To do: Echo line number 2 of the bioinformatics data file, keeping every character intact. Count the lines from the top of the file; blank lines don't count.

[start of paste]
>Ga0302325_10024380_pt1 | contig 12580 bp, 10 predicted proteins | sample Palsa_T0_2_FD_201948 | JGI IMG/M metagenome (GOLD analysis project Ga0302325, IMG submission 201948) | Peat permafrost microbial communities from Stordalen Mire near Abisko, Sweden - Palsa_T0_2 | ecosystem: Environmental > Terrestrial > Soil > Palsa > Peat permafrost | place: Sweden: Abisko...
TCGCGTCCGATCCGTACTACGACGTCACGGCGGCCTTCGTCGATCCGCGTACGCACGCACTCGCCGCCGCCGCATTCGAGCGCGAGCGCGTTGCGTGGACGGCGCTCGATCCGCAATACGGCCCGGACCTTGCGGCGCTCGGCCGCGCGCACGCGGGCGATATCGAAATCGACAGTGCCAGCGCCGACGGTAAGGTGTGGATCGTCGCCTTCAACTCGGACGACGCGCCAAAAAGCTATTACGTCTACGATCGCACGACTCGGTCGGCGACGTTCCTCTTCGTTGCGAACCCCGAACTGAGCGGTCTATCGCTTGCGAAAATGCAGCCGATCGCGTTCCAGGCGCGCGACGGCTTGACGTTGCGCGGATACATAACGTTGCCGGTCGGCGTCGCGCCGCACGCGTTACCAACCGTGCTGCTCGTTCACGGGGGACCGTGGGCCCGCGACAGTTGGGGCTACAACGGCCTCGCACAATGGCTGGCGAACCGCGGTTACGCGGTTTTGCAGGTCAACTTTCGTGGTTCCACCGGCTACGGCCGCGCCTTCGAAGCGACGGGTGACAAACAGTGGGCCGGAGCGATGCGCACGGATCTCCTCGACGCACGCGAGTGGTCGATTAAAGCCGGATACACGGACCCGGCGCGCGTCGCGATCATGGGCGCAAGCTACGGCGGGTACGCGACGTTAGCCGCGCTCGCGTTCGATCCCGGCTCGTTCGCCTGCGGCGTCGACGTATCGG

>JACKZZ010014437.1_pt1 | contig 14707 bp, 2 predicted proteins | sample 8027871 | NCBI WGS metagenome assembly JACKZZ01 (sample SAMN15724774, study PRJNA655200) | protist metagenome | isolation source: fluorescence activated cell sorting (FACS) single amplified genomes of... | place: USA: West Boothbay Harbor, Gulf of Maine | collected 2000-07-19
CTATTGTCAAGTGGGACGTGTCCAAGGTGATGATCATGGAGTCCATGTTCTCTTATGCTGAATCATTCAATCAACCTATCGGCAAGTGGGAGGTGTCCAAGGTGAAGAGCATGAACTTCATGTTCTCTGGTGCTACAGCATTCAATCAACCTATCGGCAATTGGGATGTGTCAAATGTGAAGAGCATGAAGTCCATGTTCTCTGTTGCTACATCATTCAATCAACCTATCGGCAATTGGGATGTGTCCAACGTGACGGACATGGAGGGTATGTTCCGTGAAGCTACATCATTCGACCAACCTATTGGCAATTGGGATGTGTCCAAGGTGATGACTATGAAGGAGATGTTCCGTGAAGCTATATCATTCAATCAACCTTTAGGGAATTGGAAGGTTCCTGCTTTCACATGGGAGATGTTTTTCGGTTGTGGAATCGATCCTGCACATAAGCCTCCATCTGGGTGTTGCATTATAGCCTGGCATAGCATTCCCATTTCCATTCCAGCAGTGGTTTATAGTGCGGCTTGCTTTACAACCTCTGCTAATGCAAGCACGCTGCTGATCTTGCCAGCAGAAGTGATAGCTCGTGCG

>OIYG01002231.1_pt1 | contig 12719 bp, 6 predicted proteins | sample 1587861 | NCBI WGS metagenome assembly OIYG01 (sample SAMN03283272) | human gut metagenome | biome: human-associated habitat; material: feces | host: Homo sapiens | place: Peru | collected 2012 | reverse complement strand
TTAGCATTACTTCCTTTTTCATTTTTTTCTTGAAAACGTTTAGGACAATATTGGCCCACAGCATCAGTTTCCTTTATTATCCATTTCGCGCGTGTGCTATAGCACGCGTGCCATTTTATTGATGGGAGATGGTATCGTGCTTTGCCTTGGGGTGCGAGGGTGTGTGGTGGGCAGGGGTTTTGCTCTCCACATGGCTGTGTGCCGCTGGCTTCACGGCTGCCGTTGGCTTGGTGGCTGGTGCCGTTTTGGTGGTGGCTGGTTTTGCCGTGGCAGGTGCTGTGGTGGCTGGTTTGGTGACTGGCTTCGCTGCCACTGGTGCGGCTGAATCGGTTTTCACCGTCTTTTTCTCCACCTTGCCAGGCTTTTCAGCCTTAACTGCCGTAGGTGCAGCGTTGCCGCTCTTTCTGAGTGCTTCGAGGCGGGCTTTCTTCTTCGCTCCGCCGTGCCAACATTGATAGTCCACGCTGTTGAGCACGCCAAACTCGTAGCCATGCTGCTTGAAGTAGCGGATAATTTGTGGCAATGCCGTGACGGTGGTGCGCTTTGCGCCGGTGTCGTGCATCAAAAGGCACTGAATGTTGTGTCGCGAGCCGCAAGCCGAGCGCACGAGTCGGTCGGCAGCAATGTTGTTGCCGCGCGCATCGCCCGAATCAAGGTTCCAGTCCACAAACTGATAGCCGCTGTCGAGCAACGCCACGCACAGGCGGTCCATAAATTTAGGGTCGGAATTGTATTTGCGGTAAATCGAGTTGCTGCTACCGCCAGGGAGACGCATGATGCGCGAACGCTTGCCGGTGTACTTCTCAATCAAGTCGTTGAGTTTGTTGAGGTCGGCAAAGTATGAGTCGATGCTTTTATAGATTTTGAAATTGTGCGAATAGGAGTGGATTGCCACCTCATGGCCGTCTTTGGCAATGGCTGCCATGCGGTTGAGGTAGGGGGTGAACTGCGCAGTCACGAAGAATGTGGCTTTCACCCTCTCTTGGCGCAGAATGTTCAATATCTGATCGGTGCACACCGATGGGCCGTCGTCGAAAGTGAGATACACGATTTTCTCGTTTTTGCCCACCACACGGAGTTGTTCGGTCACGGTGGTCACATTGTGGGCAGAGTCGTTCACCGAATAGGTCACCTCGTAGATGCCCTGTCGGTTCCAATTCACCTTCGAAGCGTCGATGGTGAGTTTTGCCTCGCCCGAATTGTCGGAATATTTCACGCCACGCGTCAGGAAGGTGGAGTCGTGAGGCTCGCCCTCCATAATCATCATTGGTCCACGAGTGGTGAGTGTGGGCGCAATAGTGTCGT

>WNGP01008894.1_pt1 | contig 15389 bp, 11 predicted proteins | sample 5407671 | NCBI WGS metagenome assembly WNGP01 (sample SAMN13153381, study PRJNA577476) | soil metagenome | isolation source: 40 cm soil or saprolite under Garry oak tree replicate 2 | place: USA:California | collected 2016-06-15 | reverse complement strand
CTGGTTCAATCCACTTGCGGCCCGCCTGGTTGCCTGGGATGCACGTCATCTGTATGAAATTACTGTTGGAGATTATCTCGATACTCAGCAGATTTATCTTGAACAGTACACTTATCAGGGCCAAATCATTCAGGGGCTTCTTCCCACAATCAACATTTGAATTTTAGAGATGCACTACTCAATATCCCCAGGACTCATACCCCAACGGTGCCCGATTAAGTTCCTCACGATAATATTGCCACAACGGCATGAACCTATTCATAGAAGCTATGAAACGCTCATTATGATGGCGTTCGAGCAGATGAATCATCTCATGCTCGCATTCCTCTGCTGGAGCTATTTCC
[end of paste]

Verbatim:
TCGCGTCCGATCCGTACTACGACGTCACGGCGGCCTTCGTCGATCCGCGTACGCACGCACTCGCCGCCGCCGCATTCGAGCGCGAGCGCGTTGCGTGGACGGCGCTCGATCCGCAATACGGCCCGGACCTTGCGGCGCTCGGCCGCGCGCACGCGGGCGATATCGAAATCGACAGTGCCAGCGCCGACGGTAAGGTGTGGATCGTCGCCTTCAACTCGGACGACGCGCCAAAAAGCTATTACGTCTACGATCGCACGACTCGGTCGGCGACGTTCCTCTTCGTTGCGAACCCCGAACTGAGCGGTCTATCGCTTGCGAAAATGCAGCCGATCGCGTTCCAGGCGCGCGACGGCTTGACGTTGCGCGGATACATAACGTTGCCGGTCGGCGTCGCGCCGCACGCGTTACCAACCGTGCTGCTCGTTCACGGGGGACCGTGGGCCCGCGACAGTTGGGGCTACAACGGCCTCGCACAATGGCTGGCGAACCGCGGTTACGCGGTTTTGCAGGTCAACTTTCGTGGTTCCACCGGCTACGGCCGCGCCTTCGAAGCGACGGGTGACAAACAGTGGGCCGGAGCGATGCGCACGGATCTCCTCGACGCACGCGAGTGGTCGATTAAAGCCGGATACACGGACCCGGCGCGCGTCGCGATCATGGGCGCAAGCTACGGCGGGTACGCGACGTTAGCCGCGCTCGCGTTCGATCCCGGCTCGTTCGCCTGCGGCGTCGACGTATCGG